Chart of the day, employment edition
Today’s employment report counts as a win for the White House. Markets care about payrolls; politicians care about unemployment. And so does the country as a whole: the severity with which the BLS website crashes on the first Friday of the month is a direct function of the change in the headline unemployment rate, which, wonderfully, fell to just 8.6% last month.
But while numbers matter in election campaigns, it’s people who vote. And they vote based on their own personal experiences, rather than on macroeconomic statistics. And the fact is that if you’re a person in America, the likelihood that you have a job was unchanged this month: the employment-to-population ratio ticked up just one tenth of one percentage point.
When employed people become unemployed, that’s bad news, and immediately visible in the unemployment rate. When unemployed people leave the labor force entirely, that’s equally bad news, but it’s a tougher measure for the public to connect with, since at that point they’re no longer counted in the unemployment rate. Everybody knows what “unemployment” is; the population which cares about the “employment-to-population ratio”, by contrast, is wholly comprised of wonks.
The plunge in the employment-to-population ratio over the course of the Great Recession is going to be its biggest and most lasting legacy. We’re now back to the levels last seen in the days before most women worked, but we live in a very different world now. In the late 1970s, a woman without a job was much less likely to consider herself unemployed than in the early 2010s. And when she casts her vote in November, the degree to which she’s happy or unhappy with the current administration is going to be much more connected to her actual employment status than it is to whether she’s officially showing up in the unemployment rolls.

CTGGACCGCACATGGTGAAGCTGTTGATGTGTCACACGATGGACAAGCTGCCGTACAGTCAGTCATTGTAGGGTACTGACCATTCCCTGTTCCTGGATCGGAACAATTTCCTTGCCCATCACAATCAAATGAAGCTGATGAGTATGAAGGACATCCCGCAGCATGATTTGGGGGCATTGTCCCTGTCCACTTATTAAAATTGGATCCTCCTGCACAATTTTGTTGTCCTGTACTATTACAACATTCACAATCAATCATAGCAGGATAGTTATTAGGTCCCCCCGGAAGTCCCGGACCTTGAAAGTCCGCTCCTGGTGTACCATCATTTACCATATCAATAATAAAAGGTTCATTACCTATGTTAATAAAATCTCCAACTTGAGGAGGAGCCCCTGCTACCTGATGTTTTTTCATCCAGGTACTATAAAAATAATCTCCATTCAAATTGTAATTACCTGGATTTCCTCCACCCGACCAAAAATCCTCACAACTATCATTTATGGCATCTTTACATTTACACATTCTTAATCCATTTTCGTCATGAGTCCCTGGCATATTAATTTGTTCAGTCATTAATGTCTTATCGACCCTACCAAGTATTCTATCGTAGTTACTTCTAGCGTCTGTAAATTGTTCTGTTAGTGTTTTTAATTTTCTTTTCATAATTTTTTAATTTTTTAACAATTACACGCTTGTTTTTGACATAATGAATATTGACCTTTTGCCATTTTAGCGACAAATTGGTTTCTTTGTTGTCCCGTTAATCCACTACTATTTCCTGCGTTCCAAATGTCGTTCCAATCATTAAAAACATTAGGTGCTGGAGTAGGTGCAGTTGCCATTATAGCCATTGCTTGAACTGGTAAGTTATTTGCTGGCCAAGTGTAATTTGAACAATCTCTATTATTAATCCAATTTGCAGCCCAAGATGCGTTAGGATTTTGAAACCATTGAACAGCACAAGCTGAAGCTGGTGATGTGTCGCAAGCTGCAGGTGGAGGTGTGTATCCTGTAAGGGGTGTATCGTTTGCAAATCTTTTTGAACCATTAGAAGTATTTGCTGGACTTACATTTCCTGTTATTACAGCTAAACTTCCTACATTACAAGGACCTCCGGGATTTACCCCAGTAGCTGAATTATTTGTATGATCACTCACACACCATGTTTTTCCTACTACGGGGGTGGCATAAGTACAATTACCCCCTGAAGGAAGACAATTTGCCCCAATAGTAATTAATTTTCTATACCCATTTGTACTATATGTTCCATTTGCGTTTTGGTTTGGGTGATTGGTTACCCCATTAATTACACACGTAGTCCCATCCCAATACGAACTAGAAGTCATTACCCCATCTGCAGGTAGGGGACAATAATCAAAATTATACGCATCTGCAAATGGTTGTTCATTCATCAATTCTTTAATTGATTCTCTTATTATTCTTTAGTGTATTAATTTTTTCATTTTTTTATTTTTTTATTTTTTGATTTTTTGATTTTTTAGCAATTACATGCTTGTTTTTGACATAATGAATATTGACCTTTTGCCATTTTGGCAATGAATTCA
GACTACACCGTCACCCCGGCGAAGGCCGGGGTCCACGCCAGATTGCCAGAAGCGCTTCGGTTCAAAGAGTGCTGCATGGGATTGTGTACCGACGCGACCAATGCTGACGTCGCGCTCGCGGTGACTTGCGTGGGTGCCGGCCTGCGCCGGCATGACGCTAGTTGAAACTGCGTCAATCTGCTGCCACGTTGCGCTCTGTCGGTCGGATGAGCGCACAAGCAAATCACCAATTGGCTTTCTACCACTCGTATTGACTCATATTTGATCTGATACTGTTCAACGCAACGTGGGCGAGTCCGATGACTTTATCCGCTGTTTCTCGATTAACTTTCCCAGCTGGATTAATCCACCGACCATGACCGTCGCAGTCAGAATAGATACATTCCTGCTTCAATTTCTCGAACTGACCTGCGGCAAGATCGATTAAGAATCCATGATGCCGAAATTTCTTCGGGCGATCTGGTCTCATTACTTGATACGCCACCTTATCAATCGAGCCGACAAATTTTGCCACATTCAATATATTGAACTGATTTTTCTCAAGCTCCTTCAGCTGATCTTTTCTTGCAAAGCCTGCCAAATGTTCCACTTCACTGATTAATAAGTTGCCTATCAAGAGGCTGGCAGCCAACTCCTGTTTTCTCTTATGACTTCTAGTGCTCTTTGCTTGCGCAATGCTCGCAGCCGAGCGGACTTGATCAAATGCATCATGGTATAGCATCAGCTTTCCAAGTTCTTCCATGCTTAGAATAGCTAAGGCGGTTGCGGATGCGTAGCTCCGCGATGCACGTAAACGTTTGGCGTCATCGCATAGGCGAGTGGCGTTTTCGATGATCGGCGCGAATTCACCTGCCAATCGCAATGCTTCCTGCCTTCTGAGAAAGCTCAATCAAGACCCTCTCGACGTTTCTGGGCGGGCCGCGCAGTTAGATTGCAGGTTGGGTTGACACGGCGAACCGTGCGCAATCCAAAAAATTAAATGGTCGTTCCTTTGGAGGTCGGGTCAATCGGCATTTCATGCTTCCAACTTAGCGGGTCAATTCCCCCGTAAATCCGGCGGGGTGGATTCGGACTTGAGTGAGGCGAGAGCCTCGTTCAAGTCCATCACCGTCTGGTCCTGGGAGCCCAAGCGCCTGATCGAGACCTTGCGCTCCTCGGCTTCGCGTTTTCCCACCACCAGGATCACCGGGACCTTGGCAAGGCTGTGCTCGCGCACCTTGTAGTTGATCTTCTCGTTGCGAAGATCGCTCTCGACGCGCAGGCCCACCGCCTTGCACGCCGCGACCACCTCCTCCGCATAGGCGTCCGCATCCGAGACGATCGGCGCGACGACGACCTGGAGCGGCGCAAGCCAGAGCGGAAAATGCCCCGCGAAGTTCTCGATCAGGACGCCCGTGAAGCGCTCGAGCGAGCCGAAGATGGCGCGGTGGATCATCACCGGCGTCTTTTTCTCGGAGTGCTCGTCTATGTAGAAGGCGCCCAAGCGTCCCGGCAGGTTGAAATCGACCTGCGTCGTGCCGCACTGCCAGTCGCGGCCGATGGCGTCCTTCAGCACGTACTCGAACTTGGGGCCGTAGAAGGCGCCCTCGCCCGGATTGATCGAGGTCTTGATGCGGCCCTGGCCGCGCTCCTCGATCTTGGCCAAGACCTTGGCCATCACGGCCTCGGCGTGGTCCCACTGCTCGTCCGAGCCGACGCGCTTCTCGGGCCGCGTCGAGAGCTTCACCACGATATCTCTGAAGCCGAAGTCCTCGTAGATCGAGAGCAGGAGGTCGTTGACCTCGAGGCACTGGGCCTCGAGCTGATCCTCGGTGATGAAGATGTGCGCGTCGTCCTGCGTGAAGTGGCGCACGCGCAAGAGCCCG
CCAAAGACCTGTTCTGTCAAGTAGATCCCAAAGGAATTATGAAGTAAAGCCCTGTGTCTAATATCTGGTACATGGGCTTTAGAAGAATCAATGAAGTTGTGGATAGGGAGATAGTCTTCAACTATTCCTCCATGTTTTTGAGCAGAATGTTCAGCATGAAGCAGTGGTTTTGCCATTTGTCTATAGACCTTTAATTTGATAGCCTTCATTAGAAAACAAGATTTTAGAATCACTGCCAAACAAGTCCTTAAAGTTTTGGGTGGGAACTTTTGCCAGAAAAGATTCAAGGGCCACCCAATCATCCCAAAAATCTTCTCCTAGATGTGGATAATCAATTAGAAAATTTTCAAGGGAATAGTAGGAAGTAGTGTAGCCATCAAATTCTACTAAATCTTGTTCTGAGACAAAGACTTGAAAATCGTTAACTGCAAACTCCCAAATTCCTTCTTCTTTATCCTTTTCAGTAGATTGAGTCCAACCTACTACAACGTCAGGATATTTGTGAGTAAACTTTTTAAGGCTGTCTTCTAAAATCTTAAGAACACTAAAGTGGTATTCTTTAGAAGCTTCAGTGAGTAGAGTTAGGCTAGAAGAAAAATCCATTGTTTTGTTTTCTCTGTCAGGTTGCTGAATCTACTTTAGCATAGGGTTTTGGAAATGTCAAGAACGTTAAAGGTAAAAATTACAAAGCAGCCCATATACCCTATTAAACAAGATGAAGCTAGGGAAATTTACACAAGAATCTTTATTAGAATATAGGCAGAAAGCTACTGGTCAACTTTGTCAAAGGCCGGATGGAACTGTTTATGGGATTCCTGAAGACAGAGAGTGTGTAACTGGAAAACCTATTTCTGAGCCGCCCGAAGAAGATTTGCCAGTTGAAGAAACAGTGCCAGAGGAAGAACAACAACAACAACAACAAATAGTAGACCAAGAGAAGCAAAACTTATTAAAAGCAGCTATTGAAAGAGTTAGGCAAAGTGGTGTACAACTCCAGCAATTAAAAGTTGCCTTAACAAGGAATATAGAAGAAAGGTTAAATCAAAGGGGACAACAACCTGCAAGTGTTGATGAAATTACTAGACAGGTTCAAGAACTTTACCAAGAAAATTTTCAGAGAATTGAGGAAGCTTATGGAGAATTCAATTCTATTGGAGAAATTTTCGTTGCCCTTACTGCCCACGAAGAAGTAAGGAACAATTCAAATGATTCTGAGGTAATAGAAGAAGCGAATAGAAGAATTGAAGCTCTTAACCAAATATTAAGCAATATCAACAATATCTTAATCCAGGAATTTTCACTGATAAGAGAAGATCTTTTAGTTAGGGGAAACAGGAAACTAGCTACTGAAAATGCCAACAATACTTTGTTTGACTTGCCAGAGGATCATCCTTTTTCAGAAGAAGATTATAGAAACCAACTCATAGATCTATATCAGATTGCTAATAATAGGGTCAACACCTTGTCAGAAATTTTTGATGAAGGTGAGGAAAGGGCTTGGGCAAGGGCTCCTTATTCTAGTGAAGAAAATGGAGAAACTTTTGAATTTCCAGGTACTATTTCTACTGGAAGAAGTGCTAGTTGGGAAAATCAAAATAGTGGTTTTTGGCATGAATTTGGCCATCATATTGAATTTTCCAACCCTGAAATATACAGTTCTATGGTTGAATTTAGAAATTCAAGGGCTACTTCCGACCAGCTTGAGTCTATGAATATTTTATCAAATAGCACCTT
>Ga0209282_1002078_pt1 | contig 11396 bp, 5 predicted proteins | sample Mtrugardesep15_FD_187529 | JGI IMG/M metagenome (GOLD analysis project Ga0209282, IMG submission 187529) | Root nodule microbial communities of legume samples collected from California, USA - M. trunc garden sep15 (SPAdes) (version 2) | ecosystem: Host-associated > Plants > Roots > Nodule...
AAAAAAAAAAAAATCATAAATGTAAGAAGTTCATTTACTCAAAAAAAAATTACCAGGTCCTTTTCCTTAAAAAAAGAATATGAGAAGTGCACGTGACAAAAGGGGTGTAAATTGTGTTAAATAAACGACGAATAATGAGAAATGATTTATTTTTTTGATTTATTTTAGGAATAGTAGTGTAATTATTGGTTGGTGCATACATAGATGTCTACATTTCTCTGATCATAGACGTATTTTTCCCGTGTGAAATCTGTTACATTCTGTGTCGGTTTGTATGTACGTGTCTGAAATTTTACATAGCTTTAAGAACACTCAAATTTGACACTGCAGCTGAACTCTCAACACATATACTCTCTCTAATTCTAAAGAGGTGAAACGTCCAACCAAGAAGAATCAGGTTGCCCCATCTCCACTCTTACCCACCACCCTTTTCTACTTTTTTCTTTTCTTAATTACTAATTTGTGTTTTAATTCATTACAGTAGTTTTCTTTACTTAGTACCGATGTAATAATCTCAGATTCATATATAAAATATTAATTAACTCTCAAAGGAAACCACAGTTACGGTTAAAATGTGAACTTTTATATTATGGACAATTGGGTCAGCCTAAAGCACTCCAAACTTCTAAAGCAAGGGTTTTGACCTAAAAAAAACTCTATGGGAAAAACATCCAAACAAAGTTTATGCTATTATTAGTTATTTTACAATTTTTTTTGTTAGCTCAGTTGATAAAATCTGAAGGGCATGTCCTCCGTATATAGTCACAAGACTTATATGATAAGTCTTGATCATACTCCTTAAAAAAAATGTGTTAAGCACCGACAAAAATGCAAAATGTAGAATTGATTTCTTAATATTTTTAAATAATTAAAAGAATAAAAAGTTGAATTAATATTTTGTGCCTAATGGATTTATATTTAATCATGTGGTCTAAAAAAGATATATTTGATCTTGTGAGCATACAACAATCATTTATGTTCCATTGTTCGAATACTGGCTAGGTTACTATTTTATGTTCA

Over the next few months, we’ll get a better sense of the signal-to-noise ratio in the 8.6% number. I’m hopeful that we’ve seen the last 9 handle in the headline unemployment data series, and if I’m right, then the optics of the unemployment rate are, at the margin, good for Ds and bad for Rs. But the unemployment rate is not a particularly good gauge of how well the economy is functioning, or how many people have jobs. And I’m very pessimistic that the employment-to-population ratio is going to get back above 60% even over the medium term. It’s certainly not going to get there before the election.
It’s no coincidence that after the employment-to-population ratio plunged, we saw the rise of first the Tea Party and then Occupy Wall Street. Social unrest will not go away so long as more than 40% of the US population is jobless. Some part of that 41.5% is too young to work; some part is too old; some part is in jail; and some minuscule part is simply too rich to care. But at heart, it’s a massive dead weight dragging down the hopes and prospects of hundreds of millions of Americans. And they’re not going to take it quietly.